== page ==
Thor facing foreclosure on Harlem rental building

East West Bank alleges that Joe Sitt’s firm is in default on $20M in loans

New York /
Apr.April 12, 2021 06:05 PM
Thor Equities Group Chairman Joseph J. Sitt. (Thor)

Thor Equities Group Chairman Joseph J. Sitt. (Thor)

The coronavirus could soon claim another victim in Thor Equities’ real estate portfolio.

East West Bank filed a lawsuit in New York State Supreme Court to foreclose on Thor’s mixed-use property at 17 West 125th Street in Harlem. The lender claims that Thor is delinquent on three loans totaling about $20 million.

In 2015, California-based East West Bank provided three loans to Thor for the property: a $13.5 million acquisition loan, a $3.82 million building loan and a $5.6 million project loan. The developer subsequently renovated the properties.

In 2019, Thor allegedly missed two loan payments and reached an agreement with
the bank to extend the loan into 2021, according to the complaint. Thor then reached a payment deferral and repayment agreement in April 2020 after the pandemic began. But the complaint alleges that Thor missed its loan payments in November and December, triggering new defaults.

In the months that followed, East West Bank alleges it sent multiple default notices to Thor that have gone unanswered. The lender also sent Thor a notice of hardship declaration due to Covid-19 that went unreturned, according to the complaint.

“Overall, our global portfolio has performed well for the past year but, unfortunately, the difficulty some tenants are having paying their rent in this challenging environment, have thrust us into this situation,” Katie Smith, Thor’s director of marketing and communications, said in a statement to The Real Deal.

New York state has banned commercial foreclosures and evictions until at least May 1. But East West Bank alleges that because Thor failed to sign a notice of hardship declaration, it is able to proceed with the foreclosure. An attorney for East West Bank declined to comment, citing pending litigation.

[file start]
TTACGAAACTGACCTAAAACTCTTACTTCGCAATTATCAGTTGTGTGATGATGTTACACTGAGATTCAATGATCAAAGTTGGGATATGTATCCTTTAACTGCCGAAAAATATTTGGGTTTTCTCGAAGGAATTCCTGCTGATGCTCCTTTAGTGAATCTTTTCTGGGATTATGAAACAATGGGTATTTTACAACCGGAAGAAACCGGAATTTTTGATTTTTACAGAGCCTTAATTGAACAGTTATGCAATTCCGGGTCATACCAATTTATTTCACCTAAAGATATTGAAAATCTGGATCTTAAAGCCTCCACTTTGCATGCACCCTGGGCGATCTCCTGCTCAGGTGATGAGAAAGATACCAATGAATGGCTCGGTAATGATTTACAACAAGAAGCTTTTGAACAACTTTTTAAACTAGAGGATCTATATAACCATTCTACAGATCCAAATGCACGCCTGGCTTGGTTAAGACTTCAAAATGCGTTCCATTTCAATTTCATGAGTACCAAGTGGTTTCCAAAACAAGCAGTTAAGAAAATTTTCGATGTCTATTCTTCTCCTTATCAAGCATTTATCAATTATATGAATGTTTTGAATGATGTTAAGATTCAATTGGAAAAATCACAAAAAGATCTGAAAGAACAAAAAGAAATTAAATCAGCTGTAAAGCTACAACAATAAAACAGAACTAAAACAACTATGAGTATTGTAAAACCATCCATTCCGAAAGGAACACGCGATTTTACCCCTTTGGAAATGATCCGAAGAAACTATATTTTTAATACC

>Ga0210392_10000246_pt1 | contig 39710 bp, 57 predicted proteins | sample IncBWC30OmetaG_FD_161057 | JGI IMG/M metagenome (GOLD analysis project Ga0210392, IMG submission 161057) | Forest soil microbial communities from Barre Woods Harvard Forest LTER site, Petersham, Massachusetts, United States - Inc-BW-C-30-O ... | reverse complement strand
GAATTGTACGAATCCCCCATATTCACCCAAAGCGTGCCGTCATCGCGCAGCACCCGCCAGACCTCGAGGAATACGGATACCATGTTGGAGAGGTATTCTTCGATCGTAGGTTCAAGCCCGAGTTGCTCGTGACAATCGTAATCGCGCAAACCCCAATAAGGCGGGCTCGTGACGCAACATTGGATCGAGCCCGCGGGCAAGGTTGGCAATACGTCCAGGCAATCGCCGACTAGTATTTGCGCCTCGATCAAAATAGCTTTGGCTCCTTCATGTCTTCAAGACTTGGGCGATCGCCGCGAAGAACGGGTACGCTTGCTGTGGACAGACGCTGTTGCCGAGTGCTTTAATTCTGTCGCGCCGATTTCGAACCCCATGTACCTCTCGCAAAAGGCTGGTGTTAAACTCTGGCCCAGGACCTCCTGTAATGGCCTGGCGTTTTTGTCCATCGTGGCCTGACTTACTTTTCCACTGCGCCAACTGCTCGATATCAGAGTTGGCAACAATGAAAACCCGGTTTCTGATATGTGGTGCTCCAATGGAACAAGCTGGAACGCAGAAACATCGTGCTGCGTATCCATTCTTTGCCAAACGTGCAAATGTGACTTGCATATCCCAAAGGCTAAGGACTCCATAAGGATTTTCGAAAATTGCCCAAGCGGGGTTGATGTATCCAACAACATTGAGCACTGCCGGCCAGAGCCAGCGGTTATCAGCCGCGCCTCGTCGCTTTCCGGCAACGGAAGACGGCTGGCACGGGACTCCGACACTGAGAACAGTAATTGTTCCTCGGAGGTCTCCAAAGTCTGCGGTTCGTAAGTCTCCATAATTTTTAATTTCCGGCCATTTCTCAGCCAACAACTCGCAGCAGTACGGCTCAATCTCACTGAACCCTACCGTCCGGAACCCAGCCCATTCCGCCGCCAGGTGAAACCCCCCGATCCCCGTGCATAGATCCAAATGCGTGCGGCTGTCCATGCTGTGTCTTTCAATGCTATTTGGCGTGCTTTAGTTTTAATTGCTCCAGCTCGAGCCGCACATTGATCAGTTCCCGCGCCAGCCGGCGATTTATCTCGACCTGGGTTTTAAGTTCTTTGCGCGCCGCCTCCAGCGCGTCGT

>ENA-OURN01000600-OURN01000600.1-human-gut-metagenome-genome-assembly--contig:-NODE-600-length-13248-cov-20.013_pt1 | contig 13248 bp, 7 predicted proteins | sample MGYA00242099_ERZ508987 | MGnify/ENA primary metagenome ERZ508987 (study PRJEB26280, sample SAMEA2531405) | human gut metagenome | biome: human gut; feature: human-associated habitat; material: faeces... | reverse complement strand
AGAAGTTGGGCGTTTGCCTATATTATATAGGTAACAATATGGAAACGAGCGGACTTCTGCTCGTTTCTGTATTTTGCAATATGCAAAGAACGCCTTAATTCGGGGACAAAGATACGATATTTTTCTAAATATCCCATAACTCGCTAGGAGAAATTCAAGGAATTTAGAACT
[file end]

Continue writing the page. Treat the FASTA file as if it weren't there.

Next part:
The lawsuit also named the commercial brokerage Avison Young as a defendant, alleging that it has an interest in the property. Avison Young declined to comment.

Thor purchased the five-story rental building in 2015 for $30 million. It has 50 rental units along with more than 9,000 square feet of retail space. Its tenants include Insomnia Cookies and Smile Direct Club.

Thor, led by Joe Sitt, has faced other challenges in its portfolio — some that predate the pandemic. The company is facing another possible foreclosure on its Charles Scribner’s Sons Building at 597 Fifth Avenue. And last year, SL Green took control of 590 Fifth Avenue after Thor defaulted on its mezzanine debt in August.

The company has recently tried to pivot away from retail toward industrial. In 2019, the company started ThorLogis, to buy and develop logistics properties. Late last year, Amazon took more than 300,000 square feet at 280 Richards Street, a warehouse the developer owns in Red Hook.





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